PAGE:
I’m sure that most of you are aware of the profound effect that sleep (or lack thereof) has on your health. But why do you still not get enough of it? And, when you do actually rest you head, are you paying attention to your sleep posture? Posture and your health are tightly connected. Published research studies indicate that when your body is properly aligned and balanced, the body is able to enter a healing cycle that can alleviate pain and symptoms, improve the strength of the immune system, and normalize nervous system communication to create more optimum body performance. It is just as important to pay attention to your posture while you sleep as it is while you are awake.
Here are my tips for good sleep “posture” habits to ensure that even if you aren’t getting the quantity, you are improving your sleep quality and giving your body a chance to rest and restore.
Sleep On Your Back
Do you spend most of your day hunched over a computer, tablet, smart phone or video game? Sleeping on your back with a pillow to support a neutral position gives your body time to rest with proper alignment to give your “posture muscles” a break.
My rule is that sleep trumps all. Start out on your back every night and work on retraining your body to be more comfortable in this position. You may want to put a small pillow under your knees for support. If you can only remain comfortable for 15 minutes, great. The next night you might make it for 20. This retraining is going to take time, so don’t be discouraged. Over time you will become more comfortable sleeping on your back. If you tend to be a side sleeper, just make sure that you have a supportive pillow so that your neck isn’t being strained while you sleep. If you are a stomach sleeper, consider purchasing a body pillow to prevent movement on to your stomach in the middle of the night.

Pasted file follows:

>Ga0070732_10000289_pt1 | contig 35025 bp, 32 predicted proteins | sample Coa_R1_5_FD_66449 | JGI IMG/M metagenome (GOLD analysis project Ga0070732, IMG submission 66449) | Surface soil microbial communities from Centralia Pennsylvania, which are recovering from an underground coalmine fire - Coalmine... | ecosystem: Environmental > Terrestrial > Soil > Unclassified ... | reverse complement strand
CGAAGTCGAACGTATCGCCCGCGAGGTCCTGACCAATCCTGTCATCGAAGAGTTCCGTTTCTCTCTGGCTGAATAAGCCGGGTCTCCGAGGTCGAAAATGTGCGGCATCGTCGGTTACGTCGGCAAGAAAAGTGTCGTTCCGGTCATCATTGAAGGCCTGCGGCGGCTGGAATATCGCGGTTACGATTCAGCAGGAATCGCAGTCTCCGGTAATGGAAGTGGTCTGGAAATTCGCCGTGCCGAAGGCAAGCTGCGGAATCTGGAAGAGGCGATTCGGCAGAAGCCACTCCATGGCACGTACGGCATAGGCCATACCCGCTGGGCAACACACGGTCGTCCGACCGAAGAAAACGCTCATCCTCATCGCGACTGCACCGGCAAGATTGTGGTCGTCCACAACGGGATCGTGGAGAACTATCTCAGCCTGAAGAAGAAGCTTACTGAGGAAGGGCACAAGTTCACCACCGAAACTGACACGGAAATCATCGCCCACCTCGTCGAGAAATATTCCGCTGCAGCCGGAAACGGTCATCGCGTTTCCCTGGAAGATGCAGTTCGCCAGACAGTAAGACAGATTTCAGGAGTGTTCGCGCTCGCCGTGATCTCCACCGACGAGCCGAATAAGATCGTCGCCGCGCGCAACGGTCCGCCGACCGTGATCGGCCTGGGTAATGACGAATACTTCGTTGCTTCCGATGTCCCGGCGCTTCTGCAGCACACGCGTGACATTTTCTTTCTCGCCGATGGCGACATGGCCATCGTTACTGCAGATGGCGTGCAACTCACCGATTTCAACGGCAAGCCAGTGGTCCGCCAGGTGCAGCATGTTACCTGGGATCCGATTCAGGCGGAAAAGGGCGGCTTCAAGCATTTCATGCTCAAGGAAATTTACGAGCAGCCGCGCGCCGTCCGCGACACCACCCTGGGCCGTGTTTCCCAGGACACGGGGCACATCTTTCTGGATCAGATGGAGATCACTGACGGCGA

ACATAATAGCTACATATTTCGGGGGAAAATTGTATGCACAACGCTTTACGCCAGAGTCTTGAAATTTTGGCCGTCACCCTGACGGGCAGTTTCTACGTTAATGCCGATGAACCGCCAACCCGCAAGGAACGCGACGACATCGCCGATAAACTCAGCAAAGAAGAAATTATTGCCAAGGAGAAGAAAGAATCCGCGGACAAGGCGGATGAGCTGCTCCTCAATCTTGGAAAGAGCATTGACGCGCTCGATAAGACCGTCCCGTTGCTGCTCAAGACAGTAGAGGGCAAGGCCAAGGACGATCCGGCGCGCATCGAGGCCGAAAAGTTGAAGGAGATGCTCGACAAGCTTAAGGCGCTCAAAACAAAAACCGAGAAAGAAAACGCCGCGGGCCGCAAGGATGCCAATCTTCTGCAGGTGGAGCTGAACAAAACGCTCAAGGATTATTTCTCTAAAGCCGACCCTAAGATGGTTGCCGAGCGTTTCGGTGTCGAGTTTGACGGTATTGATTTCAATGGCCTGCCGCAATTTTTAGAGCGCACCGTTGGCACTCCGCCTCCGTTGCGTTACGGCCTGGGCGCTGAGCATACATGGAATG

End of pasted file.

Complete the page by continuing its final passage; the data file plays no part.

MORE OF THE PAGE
Use A Supportive Pillow.
My recommendation is to use a “dog bone” pillow or a foam cervical pillow. The dog bone pillow is going to encourage the best cervical support, but a foam cervical pillow is also a great choice. Other pillows tend to strain the neck and create an unnatural alignment.
Take 5 minutes when you wake up and 5 minutes before you go to sleep at night to gently stretch your neck, chest muscles, and back. Keeping good range of motion and flexibility is important to prevent poor sleep posture habits trying to get comfortable and avoiding aches and pains. If you are sitting a lot, consider stretching and moving frequently throughout the day to prevent postural strain, stiffness and soreness. The key is to stretch the muscles that are working hard to try to support your body’s posture throughout the day.
Rest in the middle of the day for 10 minutes
Call it a siesta, closing your eyes, or a good old fashion nap. Call it what you want, but take at least 10 minutes every day, preferably in the middle of the day to just rest on your back in a neutral alignment. Why would I include resting in the middle of the day for 10 minutes to my list of good sleep posture habits? This 10 minute rest will do wonders for the function of your nervous system and for your posture. As with the other suggestions above, taking time to rest is going to help to stop the gradual hunching over throughout the day. You might even find yourself not wearing your shoulders as earrings. Resting for short periods will also give your brain a rest. A recent study published in Forbes indicated that as little as 10 minutes can improve cognitive function and energy. A brief rest mid day will also help you sleep more soundly at night.
By keeping your body properly aligned and giving it a chance to rest, you will have a healthy nervous system. Remember, posture and the state of your health are connected.
What tips do you have that have worked in your life?